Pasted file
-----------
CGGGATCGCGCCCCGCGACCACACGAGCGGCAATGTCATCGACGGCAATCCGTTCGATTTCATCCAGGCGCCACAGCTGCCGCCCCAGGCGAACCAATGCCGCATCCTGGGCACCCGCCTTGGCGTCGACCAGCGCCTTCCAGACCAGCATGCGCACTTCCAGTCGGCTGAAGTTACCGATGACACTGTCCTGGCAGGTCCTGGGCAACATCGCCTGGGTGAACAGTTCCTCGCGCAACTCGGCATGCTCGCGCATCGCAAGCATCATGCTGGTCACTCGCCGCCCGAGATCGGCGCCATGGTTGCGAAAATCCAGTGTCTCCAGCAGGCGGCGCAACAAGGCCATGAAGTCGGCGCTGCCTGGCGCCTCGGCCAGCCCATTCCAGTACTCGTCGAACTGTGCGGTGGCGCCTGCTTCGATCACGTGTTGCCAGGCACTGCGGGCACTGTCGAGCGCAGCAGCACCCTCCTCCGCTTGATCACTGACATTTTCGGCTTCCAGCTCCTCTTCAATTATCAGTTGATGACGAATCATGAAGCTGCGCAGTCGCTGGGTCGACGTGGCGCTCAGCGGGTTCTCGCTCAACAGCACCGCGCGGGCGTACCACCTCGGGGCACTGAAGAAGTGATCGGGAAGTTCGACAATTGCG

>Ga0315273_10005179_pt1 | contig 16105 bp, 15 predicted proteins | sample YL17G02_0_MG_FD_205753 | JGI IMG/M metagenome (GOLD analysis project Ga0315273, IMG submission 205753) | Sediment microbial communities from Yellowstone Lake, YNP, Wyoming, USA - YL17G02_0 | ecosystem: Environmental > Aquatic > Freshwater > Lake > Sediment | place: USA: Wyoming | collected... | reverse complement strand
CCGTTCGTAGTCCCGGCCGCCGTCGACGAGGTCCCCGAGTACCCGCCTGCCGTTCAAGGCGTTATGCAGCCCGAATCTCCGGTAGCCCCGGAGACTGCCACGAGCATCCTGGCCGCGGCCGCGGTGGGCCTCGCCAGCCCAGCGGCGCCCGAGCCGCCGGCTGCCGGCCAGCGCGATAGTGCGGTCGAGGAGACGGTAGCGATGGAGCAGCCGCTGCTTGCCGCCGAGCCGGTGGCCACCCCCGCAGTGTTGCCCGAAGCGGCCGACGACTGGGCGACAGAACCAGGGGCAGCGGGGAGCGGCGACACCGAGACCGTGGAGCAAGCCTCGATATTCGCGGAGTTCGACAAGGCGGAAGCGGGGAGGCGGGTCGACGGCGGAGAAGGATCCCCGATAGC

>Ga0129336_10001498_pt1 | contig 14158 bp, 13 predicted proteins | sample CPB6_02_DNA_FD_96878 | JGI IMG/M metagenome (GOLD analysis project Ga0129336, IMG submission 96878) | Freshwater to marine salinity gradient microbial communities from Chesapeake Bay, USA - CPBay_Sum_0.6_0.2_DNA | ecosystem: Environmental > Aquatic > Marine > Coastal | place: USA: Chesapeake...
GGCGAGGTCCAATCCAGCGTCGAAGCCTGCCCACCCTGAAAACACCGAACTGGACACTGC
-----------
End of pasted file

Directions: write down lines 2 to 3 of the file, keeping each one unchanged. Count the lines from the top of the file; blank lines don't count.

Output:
>Ga0315273_10005179_pt1 | contig 16105 bp, 15 predicted proteins | sample YL17G02_0_MG_FD_205753 | JGI IMG/M metagenome (GOLD analysis project Ga0315273, IMG submission 205753) | Sediment microbial communities from Yellowstone Lake, YNP, Wyoming, USA - YL17G02_0 | ecosystem: Environmental > Aquatic > Freshwater > Lake > Sediment | place: USA: Wyoming | collected... | reverse complement strand
CCGTTCGTAGTCCCGGCCGCCGTCGACGAGGTCCCCGAGTACCCGCCTGCCGTTCAAGGCGTTATGCAGCCCGAATCTCCGGTAGCCCCGGAGACTGCCACGAGCATCCTGGCCGCGGCCGCGGTGGGCCTCGCCAGCCCAGCGGCGCCCGAGCCGCCGGCTGCCGGCCAGCGCGATAGTGCGGTCGAGGAGACGGTAGCGATGGAGCAGCCGCTGCTTGCCGCCGAGCCGGTGGCCACCCCCGCAGTGTTGCCCGAAGCGGCCGACGACTGGGCGACAGAACCAGGGGCAGCGGGGAGCGGCGACACCGAGACCGTGGAGCAAGCCTCGATATTCGCGGAGTTCGACAAGGCGGAAGCGGGGAGGCGGGTCGACGGCGGAGAAGGATCCCCGATAGC